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Is Success Of Digital Transformation At The Mercy Of Data & Governance?

Ostensibly India has all it needs to be a superpower by 2050, but have we really unleashed the potential of digital transformation to have India reach the Top of the Pyramid?

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Ever wondered when did you first hear the word Digitalization; a decade ago or maybe two? What if I tell you that it was back in 1703 that it was first conceptualized by Gottfried Wilhelm in his first publication on Binary Arithmetic.  The re-birth happened in 1990 with the World Wide Web, and now with Tesla car being sent in space, while AI has marked the beginning of a robot-ruling era, it's Digitization which is being talked about everywhere.

From where we stand today, IT teams are envisioned as true business partners driving innovation, data teams transforming the way marketers would acquire & retain customers, predicting the result in advance is part of all key business decisions like never before. Digital transformation today makes the base of everything, true that; but is it all?

Can Digitization accelerate India's growth?
Ostensibly India has all it needs to be a superpower by 2050, but have we really unleashed the potential of digital transformation to have India reach the Top of the Pyramid?

India today stands 6th with its current GDP of $2.4 trillion, it is envisioned by many respected authors, economists of the big 4s that by 2030 India could be 3rd, with GDP of around $6.8 trillion, surpassing Japan, and by 2050 we can be on the second spot, leaving behind the US.

By 2030 we could also be the most populous nation & may have 3rd biggest army of the world. Now that's the Top of Pyramid we want to achieve in next decade.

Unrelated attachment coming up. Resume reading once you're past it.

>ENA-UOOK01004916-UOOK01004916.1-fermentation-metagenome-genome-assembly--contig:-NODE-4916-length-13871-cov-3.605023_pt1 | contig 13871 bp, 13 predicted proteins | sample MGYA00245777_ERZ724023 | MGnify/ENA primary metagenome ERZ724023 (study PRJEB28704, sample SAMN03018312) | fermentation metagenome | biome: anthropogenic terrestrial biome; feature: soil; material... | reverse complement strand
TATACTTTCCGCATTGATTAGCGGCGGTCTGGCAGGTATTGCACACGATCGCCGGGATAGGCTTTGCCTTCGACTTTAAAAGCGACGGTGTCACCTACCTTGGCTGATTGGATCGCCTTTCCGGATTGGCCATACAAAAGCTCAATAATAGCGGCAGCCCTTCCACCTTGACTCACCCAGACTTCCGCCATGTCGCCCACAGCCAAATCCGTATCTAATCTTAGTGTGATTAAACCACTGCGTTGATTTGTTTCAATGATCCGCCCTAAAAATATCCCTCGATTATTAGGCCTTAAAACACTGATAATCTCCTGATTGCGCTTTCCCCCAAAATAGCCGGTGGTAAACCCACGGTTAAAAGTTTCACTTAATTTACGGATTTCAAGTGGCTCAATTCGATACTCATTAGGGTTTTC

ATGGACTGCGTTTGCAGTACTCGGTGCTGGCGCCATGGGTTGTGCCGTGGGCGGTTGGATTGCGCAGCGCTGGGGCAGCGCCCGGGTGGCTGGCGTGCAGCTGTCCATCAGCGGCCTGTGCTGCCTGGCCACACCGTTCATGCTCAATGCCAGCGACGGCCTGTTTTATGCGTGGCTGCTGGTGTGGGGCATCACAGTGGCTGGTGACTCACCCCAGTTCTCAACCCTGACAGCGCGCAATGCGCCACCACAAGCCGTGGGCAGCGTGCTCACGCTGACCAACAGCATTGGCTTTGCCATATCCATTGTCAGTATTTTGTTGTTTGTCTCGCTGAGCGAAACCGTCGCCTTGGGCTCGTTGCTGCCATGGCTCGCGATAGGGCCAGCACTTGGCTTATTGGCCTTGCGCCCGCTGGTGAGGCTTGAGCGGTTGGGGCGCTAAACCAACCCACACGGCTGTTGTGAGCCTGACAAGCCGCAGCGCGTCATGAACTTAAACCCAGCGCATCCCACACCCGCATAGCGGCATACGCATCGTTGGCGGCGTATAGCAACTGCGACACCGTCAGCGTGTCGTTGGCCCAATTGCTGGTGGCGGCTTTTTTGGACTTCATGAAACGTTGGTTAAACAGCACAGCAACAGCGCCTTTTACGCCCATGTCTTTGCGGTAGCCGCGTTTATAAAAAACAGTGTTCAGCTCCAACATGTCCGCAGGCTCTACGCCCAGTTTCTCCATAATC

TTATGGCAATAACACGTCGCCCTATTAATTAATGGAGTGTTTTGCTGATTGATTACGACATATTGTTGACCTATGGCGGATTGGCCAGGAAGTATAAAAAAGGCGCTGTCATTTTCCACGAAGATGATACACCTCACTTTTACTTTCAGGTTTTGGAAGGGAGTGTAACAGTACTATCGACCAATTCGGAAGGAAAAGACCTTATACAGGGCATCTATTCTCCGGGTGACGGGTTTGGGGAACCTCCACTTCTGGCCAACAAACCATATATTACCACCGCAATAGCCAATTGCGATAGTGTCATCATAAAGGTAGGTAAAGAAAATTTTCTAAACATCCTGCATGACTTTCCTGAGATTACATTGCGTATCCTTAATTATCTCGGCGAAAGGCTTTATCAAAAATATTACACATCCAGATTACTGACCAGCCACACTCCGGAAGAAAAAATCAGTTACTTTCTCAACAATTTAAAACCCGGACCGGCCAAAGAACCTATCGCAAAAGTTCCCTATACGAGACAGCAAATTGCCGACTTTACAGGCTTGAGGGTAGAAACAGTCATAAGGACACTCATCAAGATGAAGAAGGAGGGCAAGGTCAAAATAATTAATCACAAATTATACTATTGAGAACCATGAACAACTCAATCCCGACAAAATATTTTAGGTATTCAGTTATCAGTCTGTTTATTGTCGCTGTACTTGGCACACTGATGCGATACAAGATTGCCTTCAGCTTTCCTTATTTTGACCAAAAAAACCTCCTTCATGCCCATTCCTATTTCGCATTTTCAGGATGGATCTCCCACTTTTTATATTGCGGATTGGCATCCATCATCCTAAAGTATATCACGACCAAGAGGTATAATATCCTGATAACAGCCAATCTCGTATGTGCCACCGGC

Now the bigger question is if Digitization alone is enough. Can we ever decouple Digitization & Governance?

Constituents for 'Digital India' alone pave the path to growth
Digitization & Governance are intermingled to form the very fabric, that acts as a foundation to support everything else and thereby, these 2 concepts can't be isolated.

Let me share an example about Delhi MCD, which took a small step on the road of governance through digitization, some 10 years ago. They introduced the concept of biometric attendance, which helped them identify 22,000 ghost employees and save Rs 204 crores annually that was going as their salaries.

Now consider this, the construction cost of a kilometre long flyover in Delhi is Rs.150 crores, which implies the MCD ghosts can sponsor a flyover every year, with some change to spare.

But unfortunately, till 2016, no strict action was taken as the door to door investigation could not get completed in all these years. Hence lack of adequate governance decided the fate for digitization.

Inevitable blind spots to watch for    
People's trust in our government will play the pivotal role in deciding the fate of many initiatives like 'Digital India' etc.

Clearly, the rural population doesn't understand the rationale behind government's aim to bring internet to their doorsteps, when they do not even have electricity. When the basic question for them is the guarantee of food and shelter, all this discussion about blue sky vision and data don't even make sense to them.